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UK guitarist StevenWilson works in several different projects including Porcupine Tree,No-Man and I.E.M. and has collaborated with Muslimgauze (see "BassCommunion v Muslimgauze").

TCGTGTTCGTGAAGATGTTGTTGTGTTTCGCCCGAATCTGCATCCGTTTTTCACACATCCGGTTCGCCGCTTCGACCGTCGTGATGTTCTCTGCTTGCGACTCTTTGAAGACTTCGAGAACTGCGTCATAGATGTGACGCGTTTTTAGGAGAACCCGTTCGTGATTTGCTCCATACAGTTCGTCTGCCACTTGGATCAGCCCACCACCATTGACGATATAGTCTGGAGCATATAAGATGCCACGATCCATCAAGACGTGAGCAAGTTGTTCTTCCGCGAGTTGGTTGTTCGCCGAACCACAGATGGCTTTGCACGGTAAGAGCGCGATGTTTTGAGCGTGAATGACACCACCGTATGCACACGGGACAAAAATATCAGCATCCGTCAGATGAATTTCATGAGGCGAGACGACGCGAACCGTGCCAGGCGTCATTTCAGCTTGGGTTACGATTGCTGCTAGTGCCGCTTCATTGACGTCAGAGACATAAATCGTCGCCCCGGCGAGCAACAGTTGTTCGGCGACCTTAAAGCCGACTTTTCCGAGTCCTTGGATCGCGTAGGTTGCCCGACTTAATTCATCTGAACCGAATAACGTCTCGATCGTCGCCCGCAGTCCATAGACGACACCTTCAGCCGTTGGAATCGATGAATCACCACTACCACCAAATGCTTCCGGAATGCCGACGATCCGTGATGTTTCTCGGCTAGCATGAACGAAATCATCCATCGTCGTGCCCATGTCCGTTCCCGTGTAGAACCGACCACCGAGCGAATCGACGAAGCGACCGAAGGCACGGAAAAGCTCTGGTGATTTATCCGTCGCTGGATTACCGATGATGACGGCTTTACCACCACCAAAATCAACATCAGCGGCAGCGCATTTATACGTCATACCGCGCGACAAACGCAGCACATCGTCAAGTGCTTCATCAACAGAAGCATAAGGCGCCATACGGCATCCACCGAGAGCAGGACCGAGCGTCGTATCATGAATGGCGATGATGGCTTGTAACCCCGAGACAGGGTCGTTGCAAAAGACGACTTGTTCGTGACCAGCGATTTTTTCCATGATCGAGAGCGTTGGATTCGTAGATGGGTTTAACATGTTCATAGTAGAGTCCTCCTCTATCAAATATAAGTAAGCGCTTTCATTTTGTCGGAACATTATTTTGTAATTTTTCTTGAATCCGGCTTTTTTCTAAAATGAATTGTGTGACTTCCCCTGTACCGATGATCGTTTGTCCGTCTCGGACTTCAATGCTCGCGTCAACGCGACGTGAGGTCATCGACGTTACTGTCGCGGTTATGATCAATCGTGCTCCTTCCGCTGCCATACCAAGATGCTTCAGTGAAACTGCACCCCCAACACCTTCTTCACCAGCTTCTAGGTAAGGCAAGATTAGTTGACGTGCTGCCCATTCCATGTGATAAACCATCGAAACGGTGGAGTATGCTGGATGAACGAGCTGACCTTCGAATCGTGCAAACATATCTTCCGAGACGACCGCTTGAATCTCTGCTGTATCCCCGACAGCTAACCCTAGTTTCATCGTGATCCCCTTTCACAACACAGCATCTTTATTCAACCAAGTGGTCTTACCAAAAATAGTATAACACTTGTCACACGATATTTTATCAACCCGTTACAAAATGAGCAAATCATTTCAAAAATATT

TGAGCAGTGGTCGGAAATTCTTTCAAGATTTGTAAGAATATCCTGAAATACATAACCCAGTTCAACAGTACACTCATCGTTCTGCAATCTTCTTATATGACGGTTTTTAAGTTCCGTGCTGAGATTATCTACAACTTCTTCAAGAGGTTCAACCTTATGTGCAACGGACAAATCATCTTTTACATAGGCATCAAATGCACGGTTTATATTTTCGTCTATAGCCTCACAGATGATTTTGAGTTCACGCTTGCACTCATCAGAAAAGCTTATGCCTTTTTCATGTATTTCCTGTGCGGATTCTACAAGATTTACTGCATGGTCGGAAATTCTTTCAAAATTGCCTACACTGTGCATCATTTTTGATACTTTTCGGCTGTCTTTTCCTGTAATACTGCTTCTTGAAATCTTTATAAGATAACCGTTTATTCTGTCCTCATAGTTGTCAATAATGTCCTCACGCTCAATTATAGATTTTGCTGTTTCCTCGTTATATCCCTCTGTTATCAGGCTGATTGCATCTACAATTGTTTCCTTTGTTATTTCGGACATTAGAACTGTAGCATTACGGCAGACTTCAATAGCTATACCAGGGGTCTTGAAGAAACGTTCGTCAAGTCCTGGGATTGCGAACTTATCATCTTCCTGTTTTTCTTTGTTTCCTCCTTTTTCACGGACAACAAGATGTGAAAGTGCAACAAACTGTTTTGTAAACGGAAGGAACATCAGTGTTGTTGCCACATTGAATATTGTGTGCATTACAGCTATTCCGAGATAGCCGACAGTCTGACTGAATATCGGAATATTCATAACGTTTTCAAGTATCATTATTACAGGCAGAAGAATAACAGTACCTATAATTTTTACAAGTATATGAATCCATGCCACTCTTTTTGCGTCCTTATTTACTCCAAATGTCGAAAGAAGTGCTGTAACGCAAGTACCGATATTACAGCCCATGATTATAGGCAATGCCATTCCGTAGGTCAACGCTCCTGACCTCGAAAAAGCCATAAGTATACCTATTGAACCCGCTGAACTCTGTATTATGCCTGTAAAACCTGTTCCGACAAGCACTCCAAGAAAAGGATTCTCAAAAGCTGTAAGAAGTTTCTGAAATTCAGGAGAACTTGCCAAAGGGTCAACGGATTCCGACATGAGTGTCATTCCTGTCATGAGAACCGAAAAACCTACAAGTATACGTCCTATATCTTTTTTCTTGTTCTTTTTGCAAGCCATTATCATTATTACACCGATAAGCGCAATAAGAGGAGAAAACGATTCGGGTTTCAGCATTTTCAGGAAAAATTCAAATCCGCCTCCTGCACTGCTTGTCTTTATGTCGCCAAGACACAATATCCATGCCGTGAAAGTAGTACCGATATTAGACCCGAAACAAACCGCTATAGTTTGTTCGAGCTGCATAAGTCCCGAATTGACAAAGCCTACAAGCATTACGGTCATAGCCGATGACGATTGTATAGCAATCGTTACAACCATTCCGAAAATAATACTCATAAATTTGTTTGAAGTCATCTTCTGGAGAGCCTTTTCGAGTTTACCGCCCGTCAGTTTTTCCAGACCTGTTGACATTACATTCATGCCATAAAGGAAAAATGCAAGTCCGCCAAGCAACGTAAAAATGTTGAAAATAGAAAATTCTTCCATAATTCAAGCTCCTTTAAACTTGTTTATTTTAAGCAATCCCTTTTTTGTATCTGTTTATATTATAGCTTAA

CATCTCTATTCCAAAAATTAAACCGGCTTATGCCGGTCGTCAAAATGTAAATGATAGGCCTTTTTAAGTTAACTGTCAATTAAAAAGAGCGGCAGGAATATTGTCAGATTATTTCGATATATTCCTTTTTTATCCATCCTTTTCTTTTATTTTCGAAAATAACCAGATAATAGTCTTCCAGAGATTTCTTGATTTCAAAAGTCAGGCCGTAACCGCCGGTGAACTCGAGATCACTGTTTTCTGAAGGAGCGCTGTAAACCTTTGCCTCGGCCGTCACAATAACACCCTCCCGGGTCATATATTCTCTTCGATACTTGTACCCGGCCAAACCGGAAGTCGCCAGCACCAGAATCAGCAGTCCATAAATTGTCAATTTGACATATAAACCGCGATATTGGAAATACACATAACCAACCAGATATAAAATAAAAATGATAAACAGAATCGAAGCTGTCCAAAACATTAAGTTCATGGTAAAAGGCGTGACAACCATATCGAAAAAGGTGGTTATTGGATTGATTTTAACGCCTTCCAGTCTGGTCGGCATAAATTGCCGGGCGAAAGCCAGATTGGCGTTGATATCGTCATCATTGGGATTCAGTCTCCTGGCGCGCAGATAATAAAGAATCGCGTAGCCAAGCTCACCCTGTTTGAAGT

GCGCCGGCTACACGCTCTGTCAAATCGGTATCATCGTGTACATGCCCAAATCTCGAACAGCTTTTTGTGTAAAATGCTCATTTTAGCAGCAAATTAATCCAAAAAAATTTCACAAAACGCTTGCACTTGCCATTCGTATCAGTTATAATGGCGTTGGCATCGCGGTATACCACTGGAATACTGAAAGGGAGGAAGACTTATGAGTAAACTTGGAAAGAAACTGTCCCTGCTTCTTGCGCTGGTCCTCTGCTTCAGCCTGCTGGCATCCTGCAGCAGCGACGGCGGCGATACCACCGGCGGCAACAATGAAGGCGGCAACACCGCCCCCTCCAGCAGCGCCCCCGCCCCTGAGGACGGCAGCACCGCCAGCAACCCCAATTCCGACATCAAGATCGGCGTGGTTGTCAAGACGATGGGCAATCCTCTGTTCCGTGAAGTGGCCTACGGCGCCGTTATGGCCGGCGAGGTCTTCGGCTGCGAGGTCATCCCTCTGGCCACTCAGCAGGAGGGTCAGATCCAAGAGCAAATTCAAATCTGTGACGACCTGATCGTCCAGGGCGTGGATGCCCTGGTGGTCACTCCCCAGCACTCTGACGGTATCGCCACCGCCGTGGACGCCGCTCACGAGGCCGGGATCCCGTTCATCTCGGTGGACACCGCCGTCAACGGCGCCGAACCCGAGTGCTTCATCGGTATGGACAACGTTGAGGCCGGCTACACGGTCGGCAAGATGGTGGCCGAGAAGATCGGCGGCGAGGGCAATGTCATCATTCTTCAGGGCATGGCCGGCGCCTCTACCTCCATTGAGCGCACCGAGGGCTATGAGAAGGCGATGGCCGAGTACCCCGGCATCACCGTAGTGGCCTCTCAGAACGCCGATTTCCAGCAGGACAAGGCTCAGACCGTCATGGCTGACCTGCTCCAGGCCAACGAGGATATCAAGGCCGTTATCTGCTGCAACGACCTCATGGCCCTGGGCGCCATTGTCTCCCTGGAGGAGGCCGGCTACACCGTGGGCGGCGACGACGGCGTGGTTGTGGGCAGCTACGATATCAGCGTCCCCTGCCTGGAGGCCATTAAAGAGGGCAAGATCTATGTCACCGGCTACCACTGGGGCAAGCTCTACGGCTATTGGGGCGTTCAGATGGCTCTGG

Bass Communion is his solo, experimentalambient outlet and this is the self titled debut album originallyreleased in April of 1998, now readily available via World SerpentDistribution. Over an hour of music is divided among four tracks (and abrief intro) that range from 10 to 25 minutes apiece. Describing thismusic simply as 'ambient' would be lazy and inaccurate. Wilson'stextures are generated or sampled from 'real' instruments then heavilyprocessed, stretched, looped, etc. to create a unique sound set."Drugged" is comprised of pad like atmospheres and long sinewy hornnotes (with the occasional subtle lick) which lead to a fewreverberated Floydian electric guitar strums and a mildly distortedfuzz out finale. It's simply gorgeous. The rest of the album couldcontinue in this vein and I'd be perfectly happy. But, Wilson opts forvariety which turns out to be for the best. "Sleep Etc" is centeredaround a long drone note loop that is saturated in bell tones andliquid gurgles. Very menacing, in a Coil "How to Destroy Angels"manner. "Orphan Coal" opens up with light percussion (so much for'ambient'!) then adds processed sound squiggles, drifting textures,female murmurs, unintelligible ghostly background chattering and,later, a deep bass guitar line. The final track, also entitled"Drugged" curiously enough, is a 25 minute slab of deep and moodyclassic ambiance. This one is for the Eno fan in all of us. The trackutilizes a 7 second Robert Fripp guitar sample loop from 1993 (which isin no way recognizable as guitar) for a gradual ebb and flow of padlike textures with slow motion bass throbs and distorted fuzz here andthere. Gorgeous, again. Altogether this is a very well balanced,beautiful album. I can easily imagine this music as a soundtrack forplanetariums, large aquariums, museums and chill out rooms. And I meanthat as a compliment. Each of the five tracks has a corresponding 2sided jewel case insert so you can choose whichever you like as thecover, which is an interesting idea I don't remember encounteringbefore. Up next for me is the 1999 2 disc follow-up "Bass Communion II"...